Mr. LEMKE. I imagine it does.

Mr. COOLEY. Would you not think that this should be applicable to all other agencies?

Mr. LEMKE. I do, especially at this time. I feel that there is a misunderstanding about agriculture among people who honestly lo not know anything about it. Many of my city friends, whom the armer feeds, think the farmer is rolling in wealth. Do not believe it; it is not true. It is unfortunate again, that prices and values of land are being boosted, and so forth. But when this war is over, we will have the same collapses we had before, if we are not careful. We ought to know, in fact, about what happened, because the time has been so short that our memories ought to extend back that far, at least. I would appreciate it if your committee would include all of them all farmers' loans over 7 years.

ost in thtce on the score the part out the

Mr. Cooley. If these obligations were owing to some individual or private corporation, the statute of limitations would bar them anyway?

Mr. LEMKE. It would, absolutely

Mr. Cooley. But owing to the fact that they are owed to the Government, they are running on forever ?

Mr. LEMKE. They are running on forever. As I said, I can produce a letter from a district judge in my State saying that the Federal Government, in case of death, comes in and takes even the money that is needed to bury the poor farmer.

Mr. ANDRESEN. Did we not pass a bill in the House that canceled all those feed and seed loans?

Mr. LEMKE. That was in 1940, but the Senate did not act on it. It was not intentional on the part of the Senate. The bill was passed here just shortly before the adjournment, and it was lost in the shuffle over in the Senate. I talked with Members of the Senate Committee on Agriculture at that time, and they admitted it was lost in the shuffle but would have been passed if it had not been that the Senate adjourned before they got to it. That was in 1940.

Mr. FLANNAGAN. Have you read the draft of the proposed farmsecurity legislation?

Mr. LEMKE. Yes.

Mr. FLANNAGAN. H. R. 4384. With your amendment, do you approve of the draft?.

Mr. LEMKE. I absolutely do, and I think it is a great improvement over the existing law. I feel that it should be passed at this session of Congress, before we go back home.

Mr. ANDRESEN. What do you think of section 43 on page 25?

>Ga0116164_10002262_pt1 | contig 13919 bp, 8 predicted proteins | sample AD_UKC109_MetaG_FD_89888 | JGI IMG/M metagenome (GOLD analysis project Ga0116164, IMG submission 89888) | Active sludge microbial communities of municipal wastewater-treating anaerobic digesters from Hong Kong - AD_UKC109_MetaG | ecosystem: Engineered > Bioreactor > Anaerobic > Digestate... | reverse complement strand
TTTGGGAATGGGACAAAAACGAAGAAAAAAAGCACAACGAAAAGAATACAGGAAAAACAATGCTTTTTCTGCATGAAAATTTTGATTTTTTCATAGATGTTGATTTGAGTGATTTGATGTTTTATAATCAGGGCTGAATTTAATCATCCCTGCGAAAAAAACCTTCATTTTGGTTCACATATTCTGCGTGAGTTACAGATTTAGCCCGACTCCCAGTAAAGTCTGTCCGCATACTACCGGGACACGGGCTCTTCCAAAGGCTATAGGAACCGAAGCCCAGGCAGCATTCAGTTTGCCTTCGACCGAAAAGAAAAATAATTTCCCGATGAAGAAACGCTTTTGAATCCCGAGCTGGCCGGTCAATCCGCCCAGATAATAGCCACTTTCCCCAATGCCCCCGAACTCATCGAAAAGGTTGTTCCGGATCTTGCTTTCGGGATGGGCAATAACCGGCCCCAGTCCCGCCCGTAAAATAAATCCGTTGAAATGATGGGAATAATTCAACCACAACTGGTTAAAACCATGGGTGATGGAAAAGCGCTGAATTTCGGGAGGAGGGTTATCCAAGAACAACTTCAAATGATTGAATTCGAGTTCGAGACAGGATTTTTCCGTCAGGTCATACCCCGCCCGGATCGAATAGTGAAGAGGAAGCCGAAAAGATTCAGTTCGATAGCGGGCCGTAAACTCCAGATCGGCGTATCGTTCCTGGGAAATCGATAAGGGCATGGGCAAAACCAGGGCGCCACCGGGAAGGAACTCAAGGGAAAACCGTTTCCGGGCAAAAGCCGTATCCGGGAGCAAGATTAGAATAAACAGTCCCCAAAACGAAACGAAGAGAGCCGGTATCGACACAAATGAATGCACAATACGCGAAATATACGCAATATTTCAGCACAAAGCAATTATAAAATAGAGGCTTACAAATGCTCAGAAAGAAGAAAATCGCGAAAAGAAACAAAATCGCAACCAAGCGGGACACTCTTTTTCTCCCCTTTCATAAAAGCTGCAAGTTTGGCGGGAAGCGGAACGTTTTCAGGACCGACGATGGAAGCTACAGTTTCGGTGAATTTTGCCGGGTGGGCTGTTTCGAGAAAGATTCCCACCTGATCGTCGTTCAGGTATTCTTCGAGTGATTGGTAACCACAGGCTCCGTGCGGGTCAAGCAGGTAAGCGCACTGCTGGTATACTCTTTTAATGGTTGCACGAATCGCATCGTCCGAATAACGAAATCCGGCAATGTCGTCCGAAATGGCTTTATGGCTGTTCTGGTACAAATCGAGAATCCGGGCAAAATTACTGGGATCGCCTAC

Mr. LEMKE. Will you read it to me?
Mr. ANDRESEN. In the bill introduced on March 13, 1944.

Mr. LEMKE. This is the one-H. R. 4384. Yes, I have read this one.

Mr. ANDRESEN. I shall not go into detail with you on that paragraph.

Mr. LEMKE. I have read it. While I think it is a great improvement, I realize, of course, that there will be some amendments to the bill. But it is a great improvement over what we had.

Mr. ANDRESEN. You favor, then, setting up a new corporation? Mr. LEMKE. To absorb the others.

Mr. ANDRESEN. To handle all these things and to have a new set-up throughout the country for farm security?

Mr. LEMKE. Yes, and have these others merged into it, because I believe we ought to have fewer farm agencies doing the same work. There should be more consolidation of the work.

Mr. ANDRESEN. Do you think it is a good time to start farmers in farming at the present time and to lend them 100 percent of the money?

Mr. LEMKE. I will say this: I think it is a good time if you see that the values are kept down, because it is always a good time to start the race when you are young rather than when you are so old that you cannot run any more. If you give them a good start, and the land values are not too high, and the Federal Government has considerable land—especially the Federal land bahk—that it got far below what the present market value is, and if they will not profit at the expense of the farmer, I think it is a mighty good time to get them started.

Mr. ANDRESEN. It will be necessary to see that they get good prices after the war is over, so that they can pay out their loans.

Mr. LEMKE. I agree with the Congressman absolutely; and I think that before the war is over we will pass my cost-of-production bill.

Mr. FLANNAGAN. Thank you, Mr. Lemke.



Mi. FLANNAGAN. Mr. Short, we are ready to have you resume. Mr. Cooley, you may proceed with your questioning. Mr. COOLEY. Mr. Short, yesterday I was asking you about some of the provisions of this bill, which provided for a liquidation of resettlement projects, collective farm projects, 99-year leases, and so forth. I understood you to say that you favored that part of the


Mr. SHORT. I said I favored the liquidation of those projects. I would suggest some changes.

Mr. COOLEY. That is right. In other words, you favor the liquidation of collective farm projects, 99-year leases, and resettlement projects. You favor also a consolidation of the direct lending agencies.

Mr. SHORT. Yes, sir.